We need to build mental hospitals and start putting crazy people back in mental institutions for their own good and the good of society. Ever since the US Supreme Court let almost all crazy people loose on the streets forever, these things have been happening. One day a crazy person does not take their meds that keep them from becoming murderers, then something horrible happens.
Put crazy people away where they belong. I run into them on the street every day (craxy homeless people as one example) they are crazy and violent, and belong in a mental institution. Then there are the “troubled teens” who everyone knows will kill someone but no one does anything.
Who the **** kills 5 year olds? A psycho killer, that’s who.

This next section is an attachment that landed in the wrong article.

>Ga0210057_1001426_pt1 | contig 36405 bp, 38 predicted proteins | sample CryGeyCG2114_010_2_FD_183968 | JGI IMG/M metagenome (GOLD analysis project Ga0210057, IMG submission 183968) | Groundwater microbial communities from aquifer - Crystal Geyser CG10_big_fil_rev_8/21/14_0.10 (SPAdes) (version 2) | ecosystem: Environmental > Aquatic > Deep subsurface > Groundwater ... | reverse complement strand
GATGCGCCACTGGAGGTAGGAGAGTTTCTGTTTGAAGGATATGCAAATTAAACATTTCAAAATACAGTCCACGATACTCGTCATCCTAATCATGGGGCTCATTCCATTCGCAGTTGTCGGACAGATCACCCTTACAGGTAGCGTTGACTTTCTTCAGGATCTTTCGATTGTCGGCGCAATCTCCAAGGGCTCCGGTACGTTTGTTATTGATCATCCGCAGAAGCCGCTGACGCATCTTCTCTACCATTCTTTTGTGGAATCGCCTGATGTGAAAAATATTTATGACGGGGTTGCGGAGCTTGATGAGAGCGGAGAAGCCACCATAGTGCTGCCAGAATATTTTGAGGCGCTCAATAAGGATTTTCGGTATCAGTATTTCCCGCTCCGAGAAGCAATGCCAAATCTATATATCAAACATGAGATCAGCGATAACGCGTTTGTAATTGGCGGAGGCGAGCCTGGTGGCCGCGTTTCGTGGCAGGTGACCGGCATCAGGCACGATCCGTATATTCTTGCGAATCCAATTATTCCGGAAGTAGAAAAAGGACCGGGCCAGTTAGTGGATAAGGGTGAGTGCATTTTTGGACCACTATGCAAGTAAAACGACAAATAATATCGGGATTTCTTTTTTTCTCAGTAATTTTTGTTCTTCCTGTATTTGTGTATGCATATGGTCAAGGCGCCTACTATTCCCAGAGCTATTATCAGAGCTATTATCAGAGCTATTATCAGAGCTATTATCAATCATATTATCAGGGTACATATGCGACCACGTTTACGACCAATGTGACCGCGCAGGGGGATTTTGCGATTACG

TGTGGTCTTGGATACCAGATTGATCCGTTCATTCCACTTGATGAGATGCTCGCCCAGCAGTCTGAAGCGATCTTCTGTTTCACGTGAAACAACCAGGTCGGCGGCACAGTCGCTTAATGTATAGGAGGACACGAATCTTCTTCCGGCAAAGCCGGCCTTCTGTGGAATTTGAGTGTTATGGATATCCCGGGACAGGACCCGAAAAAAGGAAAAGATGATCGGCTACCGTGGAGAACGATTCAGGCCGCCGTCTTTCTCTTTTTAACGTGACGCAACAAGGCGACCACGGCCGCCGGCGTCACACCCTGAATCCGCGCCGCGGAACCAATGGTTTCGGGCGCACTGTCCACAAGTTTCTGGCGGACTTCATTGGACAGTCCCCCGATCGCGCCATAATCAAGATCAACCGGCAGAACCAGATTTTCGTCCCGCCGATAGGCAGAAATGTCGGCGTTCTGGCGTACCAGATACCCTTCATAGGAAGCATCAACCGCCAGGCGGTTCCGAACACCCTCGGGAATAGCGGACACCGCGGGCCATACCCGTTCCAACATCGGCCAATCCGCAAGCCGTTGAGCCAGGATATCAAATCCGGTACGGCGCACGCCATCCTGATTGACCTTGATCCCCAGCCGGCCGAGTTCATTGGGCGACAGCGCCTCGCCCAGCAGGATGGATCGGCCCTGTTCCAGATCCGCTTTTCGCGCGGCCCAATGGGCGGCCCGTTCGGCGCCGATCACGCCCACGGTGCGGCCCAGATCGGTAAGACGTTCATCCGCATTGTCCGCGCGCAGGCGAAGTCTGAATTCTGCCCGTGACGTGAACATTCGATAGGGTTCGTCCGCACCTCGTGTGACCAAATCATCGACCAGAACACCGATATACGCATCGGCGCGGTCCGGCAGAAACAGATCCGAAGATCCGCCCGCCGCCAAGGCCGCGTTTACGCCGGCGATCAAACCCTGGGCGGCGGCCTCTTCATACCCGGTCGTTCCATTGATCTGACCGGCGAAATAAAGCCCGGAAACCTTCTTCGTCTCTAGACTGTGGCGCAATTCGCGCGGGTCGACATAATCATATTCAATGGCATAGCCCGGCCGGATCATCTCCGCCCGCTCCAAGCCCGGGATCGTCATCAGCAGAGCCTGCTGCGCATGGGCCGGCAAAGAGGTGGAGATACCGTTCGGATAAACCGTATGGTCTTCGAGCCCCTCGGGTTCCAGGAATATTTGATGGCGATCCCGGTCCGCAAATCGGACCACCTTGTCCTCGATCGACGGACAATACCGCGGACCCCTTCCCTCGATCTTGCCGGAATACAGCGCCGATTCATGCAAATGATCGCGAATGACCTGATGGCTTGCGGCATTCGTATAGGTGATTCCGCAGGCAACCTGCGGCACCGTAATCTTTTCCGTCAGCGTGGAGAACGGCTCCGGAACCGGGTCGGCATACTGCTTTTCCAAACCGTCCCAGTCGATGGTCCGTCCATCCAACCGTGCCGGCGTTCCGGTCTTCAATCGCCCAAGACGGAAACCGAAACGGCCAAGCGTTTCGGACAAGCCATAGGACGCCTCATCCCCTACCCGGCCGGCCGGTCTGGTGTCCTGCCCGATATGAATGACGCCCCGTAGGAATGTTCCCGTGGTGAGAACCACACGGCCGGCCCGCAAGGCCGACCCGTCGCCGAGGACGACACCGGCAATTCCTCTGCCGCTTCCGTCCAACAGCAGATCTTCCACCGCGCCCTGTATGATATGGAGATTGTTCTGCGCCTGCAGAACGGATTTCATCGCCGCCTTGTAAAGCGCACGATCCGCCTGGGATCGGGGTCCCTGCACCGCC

Bring back mental institutions.
Now I wonder if the mother knew the guy was insane but did nothing.
I guess it will all come out.
Guns aren’t insane, people are insane.
“Mutsuo Toi (都井 睦雄 Toi Mutsuo?), a 21-year-old man, killed 30 people,[1] including his grandmother, with a Browning shotgun, Japanese sword, and axe, and seriously injured three others before killing himself with the shotgun”

Dec 14, 2012 7:12pm EST  --  Report as abuse
EthicsIntl wrote:
What a tragedy !
Our hearts go out to the victims & their loved ones.

This is turning to be the worst nightmare, and we still don’t seem to know what do about this horrendous killing epidemic.
How about licensing every gun, as we do with motor vehicles, with insurance & annual psychological tests.

You want to own a gun ?, then you better be prepared to accept the responsibilities that come with it.

Personally I have always believed that all fire arms should only be in the hands of experienced professionals, the military, police, etc.


Hunting is not a sport or a necessity in this day and age,
and we are the only country without strict fire arms regulations.

Dec 14, 2012 7:32pm EST  --  Report as abuse